For every API I'm consuming from Salesforce so far, I'm using the Client Credentials Grant for everything that's just between servers (= no user involved). It seems that Salesforce itself does not support the Client Credentials Grant at all. If so, why? And is my assumption even correct? What would be an alternative - and why?
All transactions in Salesforce are user-based. User access determines field level and record level access, page layouts, and so on. There's absolutely no way to perform an action as an anonymous "non-user." Even automated processes use an "Automated User" user for logging actions against. This is related to the auditing capabilities of Salesforce. The typical alternative is to log in as an admin or integration user.
It's correct that you cannot perform a Client Credentials grant, but headless authentication, scoped to a user, is pretty easy. You can accomplish this with the OAuth 2.0 JWT Bearer Token Flow
- Create a Connected App
- Generate an X509 Cert and upload the cert to the Connected App
- Set the connected app policy to Admin approved users are pre-authorized
- Give one or more of your users access to the app via Permission Sets or Profiles.
- Make sure your external application has access to the X509 private key. Take care to store this securely with your application.
- Generate a JWT using the user you'd like to authenticate with. You'll set their username to the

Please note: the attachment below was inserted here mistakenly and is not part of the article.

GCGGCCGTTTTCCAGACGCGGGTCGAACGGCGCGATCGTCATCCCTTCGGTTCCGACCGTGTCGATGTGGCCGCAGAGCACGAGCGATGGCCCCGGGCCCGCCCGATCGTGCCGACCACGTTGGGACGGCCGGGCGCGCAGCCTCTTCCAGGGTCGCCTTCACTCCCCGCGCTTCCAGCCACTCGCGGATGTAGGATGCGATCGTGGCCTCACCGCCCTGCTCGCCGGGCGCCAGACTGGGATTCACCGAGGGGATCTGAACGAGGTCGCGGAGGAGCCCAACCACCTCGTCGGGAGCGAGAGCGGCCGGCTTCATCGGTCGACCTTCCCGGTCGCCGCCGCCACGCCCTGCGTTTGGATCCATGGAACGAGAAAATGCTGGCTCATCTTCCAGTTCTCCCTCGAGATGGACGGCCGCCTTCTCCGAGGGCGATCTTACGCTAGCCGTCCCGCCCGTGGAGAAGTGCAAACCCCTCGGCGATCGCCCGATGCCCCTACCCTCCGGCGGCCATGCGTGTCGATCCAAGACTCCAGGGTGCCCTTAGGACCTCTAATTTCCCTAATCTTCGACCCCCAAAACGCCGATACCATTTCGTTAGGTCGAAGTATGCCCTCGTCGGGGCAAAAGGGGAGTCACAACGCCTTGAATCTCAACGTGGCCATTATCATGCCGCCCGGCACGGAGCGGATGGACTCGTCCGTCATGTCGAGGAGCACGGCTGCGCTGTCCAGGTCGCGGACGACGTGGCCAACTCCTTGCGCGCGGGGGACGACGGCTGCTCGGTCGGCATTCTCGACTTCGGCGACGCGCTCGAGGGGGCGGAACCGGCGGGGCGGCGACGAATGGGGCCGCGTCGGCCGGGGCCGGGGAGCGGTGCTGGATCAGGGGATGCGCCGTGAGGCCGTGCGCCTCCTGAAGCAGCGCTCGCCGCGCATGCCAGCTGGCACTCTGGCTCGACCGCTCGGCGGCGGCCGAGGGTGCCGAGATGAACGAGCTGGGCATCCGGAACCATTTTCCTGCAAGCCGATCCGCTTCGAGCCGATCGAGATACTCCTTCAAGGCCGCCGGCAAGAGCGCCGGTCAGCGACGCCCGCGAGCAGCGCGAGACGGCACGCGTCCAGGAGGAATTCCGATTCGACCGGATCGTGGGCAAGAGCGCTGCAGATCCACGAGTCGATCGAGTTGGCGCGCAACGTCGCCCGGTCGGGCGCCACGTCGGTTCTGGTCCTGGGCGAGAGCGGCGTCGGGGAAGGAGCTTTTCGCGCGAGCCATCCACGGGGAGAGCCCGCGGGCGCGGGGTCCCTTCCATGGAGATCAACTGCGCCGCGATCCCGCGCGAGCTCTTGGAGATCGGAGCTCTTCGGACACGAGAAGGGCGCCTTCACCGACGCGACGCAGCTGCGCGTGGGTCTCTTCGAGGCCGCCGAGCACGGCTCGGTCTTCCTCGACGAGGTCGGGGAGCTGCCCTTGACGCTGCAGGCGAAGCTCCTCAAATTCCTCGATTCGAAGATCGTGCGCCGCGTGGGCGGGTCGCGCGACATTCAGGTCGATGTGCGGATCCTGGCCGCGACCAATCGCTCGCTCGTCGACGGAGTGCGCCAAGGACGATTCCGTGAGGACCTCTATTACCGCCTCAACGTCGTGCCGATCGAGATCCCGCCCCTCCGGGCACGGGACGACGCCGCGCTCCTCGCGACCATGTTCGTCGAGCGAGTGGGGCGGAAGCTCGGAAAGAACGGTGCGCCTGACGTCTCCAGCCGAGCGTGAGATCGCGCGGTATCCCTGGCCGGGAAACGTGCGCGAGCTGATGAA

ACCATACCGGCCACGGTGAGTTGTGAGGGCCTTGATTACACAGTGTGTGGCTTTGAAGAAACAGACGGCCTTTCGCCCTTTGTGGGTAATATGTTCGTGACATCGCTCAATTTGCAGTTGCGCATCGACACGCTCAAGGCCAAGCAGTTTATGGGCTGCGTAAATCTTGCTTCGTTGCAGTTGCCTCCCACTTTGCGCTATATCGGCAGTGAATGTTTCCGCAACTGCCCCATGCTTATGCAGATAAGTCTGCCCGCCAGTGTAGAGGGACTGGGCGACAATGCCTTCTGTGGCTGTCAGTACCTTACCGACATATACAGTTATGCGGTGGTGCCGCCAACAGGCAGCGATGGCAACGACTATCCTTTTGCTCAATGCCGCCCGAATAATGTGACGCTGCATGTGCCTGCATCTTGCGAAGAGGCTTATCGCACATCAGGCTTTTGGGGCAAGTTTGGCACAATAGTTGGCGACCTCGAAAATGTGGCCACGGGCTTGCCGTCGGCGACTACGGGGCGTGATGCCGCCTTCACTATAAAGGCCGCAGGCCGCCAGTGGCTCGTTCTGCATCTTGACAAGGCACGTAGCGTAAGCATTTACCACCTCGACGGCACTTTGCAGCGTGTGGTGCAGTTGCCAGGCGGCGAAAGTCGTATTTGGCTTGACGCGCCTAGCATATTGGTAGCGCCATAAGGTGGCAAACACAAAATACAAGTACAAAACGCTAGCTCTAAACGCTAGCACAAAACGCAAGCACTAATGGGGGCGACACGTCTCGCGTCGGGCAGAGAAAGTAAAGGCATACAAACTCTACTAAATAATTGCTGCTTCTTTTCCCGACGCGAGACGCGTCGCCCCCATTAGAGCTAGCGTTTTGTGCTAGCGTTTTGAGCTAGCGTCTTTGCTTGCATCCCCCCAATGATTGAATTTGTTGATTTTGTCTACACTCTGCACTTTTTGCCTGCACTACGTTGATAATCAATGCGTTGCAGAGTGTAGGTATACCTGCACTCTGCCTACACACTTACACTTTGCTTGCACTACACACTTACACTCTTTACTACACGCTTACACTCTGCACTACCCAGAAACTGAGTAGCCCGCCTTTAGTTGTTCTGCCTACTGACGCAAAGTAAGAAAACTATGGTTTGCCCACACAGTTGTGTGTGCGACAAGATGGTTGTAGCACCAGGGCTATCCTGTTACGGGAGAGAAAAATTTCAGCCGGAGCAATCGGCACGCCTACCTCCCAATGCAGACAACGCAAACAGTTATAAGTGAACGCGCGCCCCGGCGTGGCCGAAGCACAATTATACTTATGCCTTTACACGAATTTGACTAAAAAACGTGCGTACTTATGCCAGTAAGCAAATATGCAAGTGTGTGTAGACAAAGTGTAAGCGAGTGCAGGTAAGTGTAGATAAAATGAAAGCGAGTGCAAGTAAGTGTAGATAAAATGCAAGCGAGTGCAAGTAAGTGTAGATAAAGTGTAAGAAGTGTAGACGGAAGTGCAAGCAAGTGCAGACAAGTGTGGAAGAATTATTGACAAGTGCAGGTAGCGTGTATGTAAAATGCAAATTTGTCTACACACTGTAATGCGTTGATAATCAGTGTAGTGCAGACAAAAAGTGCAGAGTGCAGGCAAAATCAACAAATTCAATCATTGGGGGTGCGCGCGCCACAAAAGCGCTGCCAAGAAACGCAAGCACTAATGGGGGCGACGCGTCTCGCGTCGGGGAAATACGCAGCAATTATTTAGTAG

subproperty. You'll sign it with the X509 private key.
- Post it to the token endpoint with
This will return you an access token. Find a library in your preferred language to help with the construction and signing of your JWT. More details in the link above.
The JWT Bearer Token Flow is still a very valid alternative for server-to-server communication, but since the Winter '23 release the Client Credential Flow is now also supported by Salesforce.
The Client Credential Flow is safer than the Username-Password flow because it doesn't transmit actual user credentials, and is simpler than the JWT Bearer Token Flow because it doesn't need key management.
The call would be a simple POST to the
token endpoint, providing the client id and secret and
client_credentials as grant type in the body:
POST /services/oauth2/token HTTP/1.1 Host: MyDomainName.my.salesforce.com grant_type=client_credentials& client_id=*******************& client_secret=*******************
Another option would be to Base64 encode the client id and secret in a Basic Authentication header:
POST /services/oauth2/token HTTP/1.1 Host: MyDomainName.my.salesforce.com Header: Authorization: Basic TXlDbGllbnRJRDpNeUNsaWVudFNlY3JldA== grant_type=client_credentials
Salesforce returns an access token based on the executing user and the scopes that you configure in the Connected App
The documentation can be found here: OAuth 2.0 Client Credentials Flow for Server-to-Server Integration